The popular southern chain doesn't spend much on traditional advertising

Since Waffle House can be found on pretty much every street corner in the south, the chain doesn't have to spend a lot on marketing. Instead, the franchise relies on its iconic status, word of mouth, and location-based marketing that advertises special offers (via 25iq). John T. Edge explains in his book, "The Larder," that when people see the distinct yellow and black Waffle House sign, they don't have to ask themselves, "What kind of food does that Waffle House serve?" or "Will they shave truffles on my waffle?" They already know.

Waffle House is a hit on social media, which provides the chain with free exposure. The restaurant has a loyal Twitter following, with waffle-lovers using the #wafflehome tag to document their culinary adventures. Pat Warner, the chain's director of public relations, explained the strategy to FSR Magazine. "A big part of the Waffle House experience is folks coming together inside the restaurant to talk, share stories and have genuine conversations," explained the PR head honcho. "So, when it comes to social media, we try to emulate that welcoming atmosphere."

Waffle House may be using dehydrated potatoes in their hash browns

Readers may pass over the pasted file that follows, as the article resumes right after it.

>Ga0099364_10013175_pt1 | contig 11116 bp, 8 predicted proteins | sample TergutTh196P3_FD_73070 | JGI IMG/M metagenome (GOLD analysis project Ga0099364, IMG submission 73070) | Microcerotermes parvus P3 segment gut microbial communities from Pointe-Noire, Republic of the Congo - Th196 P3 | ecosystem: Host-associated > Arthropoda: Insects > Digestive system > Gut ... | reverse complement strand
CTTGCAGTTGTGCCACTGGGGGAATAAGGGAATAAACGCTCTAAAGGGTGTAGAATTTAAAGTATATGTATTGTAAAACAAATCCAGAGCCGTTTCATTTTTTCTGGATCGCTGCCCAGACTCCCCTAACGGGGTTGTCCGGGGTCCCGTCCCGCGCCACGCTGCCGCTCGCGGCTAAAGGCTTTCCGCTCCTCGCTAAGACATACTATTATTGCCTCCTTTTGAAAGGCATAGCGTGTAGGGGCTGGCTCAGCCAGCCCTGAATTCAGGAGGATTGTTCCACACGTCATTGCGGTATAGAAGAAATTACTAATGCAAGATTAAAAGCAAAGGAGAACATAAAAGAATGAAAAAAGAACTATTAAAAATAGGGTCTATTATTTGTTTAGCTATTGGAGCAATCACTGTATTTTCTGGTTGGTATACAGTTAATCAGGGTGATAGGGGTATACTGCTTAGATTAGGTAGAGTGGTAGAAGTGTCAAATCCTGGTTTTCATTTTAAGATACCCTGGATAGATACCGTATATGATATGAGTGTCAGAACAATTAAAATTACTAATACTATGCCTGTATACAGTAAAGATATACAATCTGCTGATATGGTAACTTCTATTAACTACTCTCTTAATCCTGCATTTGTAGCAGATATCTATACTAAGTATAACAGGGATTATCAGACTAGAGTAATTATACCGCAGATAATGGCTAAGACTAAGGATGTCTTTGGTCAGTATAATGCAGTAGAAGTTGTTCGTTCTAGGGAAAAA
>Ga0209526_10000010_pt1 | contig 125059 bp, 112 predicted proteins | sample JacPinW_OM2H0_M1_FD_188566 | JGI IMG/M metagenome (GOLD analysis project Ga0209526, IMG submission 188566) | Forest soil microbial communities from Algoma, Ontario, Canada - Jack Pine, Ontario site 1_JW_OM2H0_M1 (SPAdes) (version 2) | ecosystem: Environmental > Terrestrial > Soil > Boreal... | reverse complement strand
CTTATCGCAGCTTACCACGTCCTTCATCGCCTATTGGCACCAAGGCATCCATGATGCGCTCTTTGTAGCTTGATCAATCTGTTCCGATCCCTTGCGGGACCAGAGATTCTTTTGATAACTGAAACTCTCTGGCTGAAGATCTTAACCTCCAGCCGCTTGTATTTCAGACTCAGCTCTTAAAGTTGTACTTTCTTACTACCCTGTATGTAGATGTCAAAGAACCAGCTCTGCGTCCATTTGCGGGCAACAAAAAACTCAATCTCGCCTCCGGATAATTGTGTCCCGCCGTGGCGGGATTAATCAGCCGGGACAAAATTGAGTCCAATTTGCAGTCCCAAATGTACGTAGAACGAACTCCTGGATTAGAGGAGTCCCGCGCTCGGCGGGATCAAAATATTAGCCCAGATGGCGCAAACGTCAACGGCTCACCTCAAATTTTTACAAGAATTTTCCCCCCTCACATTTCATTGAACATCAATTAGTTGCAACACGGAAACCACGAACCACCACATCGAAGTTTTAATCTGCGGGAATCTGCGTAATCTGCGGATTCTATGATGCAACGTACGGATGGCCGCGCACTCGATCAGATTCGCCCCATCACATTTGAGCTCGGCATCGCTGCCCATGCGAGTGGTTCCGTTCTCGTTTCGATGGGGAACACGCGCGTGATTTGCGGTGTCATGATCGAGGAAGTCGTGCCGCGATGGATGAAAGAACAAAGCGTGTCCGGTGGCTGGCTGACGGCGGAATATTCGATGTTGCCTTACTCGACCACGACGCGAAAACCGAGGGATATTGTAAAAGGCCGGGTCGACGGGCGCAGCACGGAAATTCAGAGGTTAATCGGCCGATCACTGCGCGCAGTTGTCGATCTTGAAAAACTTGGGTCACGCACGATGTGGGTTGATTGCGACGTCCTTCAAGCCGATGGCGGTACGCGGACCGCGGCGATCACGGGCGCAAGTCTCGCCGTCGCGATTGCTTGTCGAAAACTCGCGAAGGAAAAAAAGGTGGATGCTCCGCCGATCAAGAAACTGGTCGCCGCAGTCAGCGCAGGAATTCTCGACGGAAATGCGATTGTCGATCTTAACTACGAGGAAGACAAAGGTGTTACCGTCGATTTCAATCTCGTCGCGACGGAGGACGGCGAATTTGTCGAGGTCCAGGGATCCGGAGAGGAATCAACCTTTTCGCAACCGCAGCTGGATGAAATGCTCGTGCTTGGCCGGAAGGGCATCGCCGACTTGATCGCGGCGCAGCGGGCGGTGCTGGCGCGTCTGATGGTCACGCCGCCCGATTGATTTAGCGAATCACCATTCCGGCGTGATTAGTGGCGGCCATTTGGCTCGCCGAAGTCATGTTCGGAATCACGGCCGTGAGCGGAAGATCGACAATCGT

Next to waffles, the undisputed star of the Waffle House menu is the hash brown. And many wonder how the restaurant manages to make the snack so delicious. According to Idaho Potatoes, this may not be fresh potatoes and a bit of magic, but, rather, dehydrated potatoes and butter-style oil. And you would be forgiven for thinking that Waffle House uses fresh spuds in its hash brown creations since that's what the chain's website clearly implies through the following statement: "It takes highly-skilled grill operators in your Waffle House restaurant to turn the spuds into [hash browns]."

In reality, it's very likely that Waffle House's hash browns are made from dehydrated potatoes. A server who worked at the chain for two years revealed the harsh reality on Quora, saying, "Waffle House hash browns come in a megastore-sized box with freeze-dried bits of potato shreds in them, and hours before a new batch will be needed, the box is opened and filled with water." As such, it's not surprising that Waffle House is now selling its hash brown mix online.